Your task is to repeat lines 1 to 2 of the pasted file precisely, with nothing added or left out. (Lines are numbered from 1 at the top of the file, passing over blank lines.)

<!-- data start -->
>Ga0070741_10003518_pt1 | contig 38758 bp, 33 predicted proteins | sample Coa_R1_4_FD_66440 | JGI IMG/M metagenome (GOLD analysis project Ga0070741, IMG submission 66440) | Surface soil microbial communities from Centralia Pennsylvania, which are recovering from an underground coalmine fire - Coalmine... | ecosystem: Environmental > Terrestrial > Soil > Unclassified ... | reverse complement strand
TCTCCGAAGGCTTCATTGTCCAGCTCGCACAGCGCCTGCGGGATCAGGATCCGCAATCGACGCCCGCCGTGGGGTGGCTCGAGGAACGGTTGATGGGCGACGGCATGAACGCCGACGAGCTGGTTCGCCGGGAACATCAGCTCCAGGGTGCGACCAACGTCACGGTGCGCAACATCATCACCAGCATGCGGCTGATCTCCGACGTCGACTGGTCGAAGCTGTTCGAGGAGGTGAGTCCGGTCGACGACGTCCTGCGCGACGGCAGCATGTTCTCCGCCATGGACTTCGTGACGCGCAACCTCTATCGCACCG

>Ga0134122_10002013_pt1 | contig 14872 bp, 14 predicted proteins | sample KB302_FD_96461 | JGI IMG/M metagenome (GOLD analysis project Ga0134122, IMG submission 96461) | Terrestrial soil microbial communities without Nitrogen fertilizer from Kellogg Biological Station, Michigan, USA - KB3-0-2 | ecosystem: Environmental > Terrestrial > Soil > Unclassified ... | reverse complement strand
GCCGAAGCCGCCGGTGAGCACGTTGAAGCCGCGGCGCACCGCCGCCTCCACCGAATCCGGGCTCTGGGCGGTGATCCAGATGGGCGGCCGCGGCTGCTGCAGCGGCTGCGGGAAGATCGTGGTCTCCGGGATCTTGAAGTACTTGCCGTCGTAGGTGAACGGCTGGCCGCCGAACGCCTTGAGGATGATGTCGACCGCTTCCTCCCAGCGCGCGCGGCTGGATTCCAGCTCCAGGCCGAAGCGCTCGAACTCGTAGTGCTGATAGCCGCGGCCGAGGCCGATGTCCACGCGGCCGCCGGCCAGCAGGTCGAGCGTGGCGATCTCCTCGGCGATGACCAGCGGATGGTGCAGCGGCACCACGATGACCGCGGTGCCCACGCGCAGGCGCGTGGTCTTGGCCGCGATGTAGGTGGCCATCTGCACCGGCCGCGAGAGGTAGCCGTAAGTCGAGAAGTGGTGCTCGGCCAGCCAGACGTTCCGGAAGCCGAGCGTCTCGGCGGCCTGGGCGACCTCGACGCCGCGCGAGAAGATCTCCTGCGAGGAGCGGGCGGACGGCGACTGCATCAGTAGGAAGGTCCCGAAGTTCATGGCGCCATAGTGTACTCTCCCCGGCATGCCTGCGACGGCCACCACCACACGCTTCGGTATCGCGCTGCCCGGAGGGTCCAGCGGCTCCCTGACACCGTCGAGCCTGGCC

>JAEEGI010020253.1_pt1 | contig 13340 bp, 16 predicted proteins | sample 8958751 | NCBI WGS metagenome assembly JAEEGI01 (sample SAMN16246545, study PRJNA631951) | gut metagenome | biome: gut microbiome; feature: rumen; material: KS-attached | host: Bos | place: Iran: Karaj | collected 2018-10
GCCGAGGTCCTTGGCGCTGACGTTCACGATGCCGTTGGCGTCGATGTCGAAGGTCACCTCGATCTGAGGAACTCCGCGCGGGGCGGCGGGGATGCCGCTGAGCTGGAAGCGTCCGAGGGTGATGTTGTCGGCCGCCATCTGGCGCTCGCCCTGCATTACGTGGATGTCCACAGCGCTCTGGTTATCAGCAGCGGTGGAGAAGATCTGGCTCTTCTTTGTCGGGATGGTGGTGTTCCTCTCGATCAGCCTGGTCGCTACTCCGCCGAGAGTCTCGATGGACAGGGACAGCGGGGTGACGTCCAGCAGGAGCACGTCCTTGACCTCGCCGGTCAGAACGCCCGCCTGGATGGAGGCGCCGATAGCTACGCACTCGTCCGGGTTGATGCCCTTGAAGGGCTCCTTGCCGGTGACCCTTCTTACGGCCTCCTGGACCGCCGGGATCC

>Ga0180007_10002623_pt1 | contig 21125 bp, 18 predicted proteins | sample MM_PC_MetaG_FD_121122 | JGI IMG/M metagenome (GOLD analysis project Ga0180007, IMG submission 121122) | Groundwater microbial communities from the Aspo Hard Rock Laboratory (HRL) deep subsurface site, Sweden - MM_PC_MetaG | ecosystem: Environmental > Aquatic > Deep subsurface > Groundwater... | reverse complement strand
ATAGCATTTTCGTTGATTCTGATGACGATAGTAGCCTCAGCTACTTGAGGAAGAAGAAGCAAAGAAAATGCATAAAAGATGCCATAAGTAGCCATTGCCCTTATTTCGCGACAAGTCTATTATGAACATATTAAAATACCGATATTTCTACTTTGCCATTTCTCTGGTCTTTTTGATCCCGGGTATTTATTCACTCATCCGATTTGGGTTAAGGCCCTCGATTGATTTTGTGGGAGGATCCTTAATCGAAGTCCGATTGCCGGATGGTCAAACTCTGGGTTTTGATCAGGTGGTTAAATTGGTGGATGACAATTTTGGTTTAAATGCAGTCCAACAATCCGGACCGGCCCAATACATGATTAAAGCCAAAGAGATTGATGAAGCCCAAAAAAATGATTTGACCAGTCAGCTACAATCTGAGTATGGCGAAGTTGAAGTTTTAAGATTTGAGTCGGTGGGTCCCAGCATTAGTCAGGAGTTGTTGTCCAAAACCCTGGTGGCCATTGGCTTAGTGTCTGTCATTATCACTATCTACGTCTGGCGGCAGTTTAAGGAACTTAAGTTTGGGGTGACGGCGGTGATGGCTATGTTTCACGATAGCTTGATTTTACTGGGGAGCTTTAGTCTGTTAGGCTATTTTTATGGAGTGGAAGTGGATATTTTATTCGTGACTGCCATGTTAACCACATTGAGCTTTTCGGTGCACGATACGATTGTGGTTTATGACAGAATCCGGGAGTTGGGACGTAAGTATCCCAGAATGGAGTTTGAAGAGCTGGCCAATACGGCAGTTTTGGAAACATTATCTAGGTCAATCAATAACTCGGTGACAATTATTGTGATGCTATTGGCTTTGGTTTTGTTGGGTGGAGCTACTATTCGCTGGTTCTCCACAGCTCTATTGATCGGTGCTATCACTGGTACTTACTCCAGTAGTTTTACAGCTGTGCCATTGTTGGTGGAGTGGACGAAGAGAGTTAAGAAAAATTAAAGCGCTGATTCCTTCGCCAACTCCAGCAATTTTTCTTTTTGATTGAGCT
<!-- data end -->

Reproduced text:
>Ga0070741_10003518_pt1 | contig 38758 bp, 33 predicted proteins | sample Coa_R1_4_FD_66440 | JGI IMG/M metagenome (GOLD analysis project Ga0070741, IMG submission 66440) | Surface soil microbial communities from Centralia Pennsylvania, which are recovering from an underground coalmine fire - Coalmine... | ecosystem: Environmental > Terrestrial > Soil > Unclassified ... | reverse complement strand
TCTCCGAAGGCTTCATTGTCCAGCTCGCACAGCGCCTGCGGGATCAGGATCCGCAATCGACGCCCGCCGTGGGGTGGCTCGAGGAACGGTTGATGGGCGACGGCATGAACGCCGACGAGCTGGTTCGCCGGGAACATCAGCTCCAGGGTGCGACCAACGTCACGGTGCGCAACATCATCACCAGCATGCGGCTGATCTCCGACGTCGACTGGTCGAAGCTGTTCGAGGAGGTGAGTCCGGTCGACGACGTCCTGCGCGACGGCAGCATGTTCTCCGCCATGGACTTCGTGACGCGCAACCTCTATCGCACCG